How many types of operas are there in China today? What major changes are taking place in these local operas?
A new report released by the Chinese Ministry of Culture provides the answers to these questions.
According to Ming Wenjun, deputy director general of the Ministry's Department of Arts, after two years of effort ending in June, the culture ministry collected information and data about 348 local opera types, including the number of regular performances, inheritors and performing troupes.
Compared with the information contained in the book Chinese Opera, an authoritative work on Chinese opera completed in the 1980s, the new report lists 60 fewer types of operas.
The reason for this reduced number is because 43 types listed in Chinese Opera, to include Guizhou Bangzi and Sichuan Tuxi, no longer have living inheritors and the other 17 opera forms, such as Zhejiang Nuoxi, are close to extinction, as there are only a few performers and occasional performances.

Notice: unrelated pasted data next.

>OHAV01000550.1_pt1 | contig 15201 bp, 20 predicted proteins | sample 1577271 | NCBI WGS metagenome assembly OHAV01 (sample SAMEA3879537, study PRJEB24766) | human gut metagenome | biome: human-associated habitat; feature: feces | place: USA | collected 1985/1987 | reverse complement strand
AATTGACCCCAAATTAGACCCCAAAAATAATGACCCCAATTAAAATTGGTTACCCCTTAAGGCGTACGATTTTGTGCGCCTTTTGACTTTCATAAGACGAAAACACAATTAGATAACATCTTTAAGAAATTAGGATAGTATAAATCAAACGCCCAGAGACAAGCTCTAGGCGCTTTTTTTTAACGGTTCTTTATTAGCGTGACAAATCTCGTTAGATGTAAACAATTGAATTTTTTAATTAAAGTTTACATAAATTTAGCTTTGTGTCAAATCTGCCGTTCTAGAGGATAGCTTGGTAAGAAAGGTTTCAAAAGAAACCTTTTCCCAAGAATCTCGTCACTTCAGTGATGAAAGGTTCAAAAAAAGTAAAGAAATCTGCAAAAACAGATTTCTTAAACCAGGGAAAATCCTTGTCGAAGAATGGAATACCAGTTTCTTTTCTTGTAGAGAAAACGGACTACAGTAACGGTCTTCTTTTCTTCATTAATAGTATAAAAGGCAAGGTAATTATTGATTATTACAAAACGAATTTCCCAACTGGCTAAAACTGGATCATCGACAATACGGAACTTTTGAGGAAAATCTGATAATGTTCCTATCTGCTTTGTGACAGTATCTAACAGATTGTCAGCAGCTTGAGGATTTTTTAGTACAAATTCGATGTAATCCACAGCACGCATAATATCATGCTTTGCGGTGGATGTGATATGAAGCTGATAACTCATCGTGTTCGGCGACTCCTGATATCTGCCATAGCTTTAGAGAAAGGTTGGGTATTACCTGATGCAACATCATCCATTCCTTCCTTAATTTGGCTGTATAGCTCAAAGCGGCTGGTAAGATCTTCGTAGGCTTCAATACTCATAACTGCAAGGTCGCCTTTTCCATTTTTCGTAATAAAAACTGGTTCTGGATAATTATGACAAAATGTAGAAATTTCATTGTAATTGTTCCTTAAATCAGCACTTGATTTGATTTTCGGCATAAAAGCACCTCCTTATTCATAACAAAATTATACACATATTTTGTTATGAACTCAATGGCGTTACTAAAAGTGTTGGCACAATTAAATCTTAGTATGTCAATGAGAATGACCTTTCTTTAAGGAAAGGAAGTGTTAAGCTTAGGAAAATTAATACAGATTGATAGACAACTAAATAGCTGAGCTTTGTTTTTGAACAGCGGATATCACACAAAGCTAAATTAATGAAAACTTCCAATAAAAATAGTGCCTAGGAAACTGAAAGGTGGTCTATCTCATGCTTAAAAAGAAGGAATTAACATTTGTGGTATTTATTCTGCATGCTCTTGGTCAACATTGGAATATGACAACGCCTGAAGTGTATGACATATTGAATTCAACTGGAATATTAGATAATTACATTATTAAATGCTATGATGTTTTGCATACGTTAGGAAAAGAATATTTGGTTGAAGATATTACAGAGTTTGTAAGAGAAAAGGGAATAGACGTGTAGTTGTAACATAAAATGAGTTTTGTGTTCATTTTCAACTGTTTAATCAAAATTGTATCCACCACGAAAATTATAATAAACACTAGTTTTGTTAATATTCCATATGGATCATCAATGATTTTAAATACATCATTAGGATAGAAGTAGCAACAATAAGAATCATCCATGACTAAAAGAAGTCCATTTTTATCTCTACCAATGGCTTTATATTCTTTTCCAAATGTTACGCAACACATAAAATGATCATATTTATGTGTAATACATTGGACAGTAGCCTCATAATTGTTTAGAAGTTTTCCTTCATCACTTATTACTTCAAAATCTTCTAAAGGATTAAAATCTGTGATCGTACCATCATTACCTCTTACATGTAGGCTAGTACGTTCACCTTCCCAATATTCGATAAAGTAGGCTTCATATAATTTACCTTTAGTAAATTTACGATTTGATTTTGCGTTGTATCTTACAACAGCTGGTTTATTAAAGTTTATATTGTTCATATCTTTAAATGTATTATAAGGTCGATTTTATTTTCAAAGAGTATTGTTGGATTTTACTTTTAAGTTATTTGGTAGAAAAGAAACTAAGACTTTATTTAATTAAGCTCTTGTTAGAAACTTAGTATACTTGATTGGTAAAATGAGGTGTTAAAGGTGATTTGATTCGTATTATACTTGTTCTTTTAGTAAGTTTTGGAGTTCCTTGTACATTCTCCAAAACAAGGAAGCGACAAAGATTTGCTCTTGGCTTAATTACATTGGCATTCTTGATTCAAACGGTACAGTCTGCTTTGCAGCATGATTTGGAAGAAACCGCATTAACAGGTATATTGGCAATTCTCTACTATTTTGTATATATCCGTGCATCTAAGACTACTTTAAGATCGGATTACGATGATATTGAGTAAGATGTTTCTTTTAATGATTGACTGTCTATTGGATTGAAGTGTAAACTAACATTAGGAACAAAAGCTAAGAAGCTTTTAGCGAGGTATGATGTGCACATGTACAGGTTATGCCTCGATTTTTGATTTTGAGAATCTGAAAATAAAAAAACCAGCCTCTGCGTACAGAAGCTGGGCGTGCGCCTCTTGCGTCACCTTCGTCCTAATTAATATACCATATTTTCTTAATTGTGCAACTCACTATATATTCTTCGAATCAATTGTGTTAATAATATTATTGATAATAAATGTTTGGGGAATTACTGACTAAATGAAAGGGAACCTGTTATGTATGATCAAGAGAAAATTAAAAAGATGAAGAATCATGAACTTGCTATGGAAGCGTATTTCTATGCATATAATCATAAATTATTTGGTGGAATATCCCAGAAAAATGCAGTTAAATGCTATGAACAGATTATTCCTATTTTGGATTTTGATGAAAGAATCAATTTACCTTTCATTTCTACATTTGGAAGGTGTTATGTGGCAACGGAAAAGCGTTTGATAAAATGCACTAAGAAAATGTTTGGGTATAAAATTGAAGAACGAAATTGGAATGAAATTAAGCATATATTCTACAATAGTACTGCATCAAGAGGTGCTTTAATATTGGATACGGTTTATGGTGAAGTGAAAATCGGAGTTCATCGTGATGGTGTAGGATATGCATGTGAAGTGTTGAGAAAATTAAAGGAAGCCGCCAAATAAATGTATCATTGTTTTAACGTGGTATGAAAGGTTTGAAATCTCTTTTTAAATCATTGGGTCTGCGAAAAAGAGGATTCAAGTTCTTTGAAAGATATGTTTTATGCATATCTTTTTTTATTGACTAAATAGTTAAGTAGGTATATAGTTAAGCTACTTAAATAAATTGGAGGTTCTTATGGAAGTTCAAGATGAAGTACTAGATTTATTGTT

Among the remaining opera forms, 48 can be found in two or more provinces, while the remaining 300 can only be found in a single province.
As to the density of opera types in major cities, Beijing has eight types of local operas, Shanghai has nine and Tianjin has five.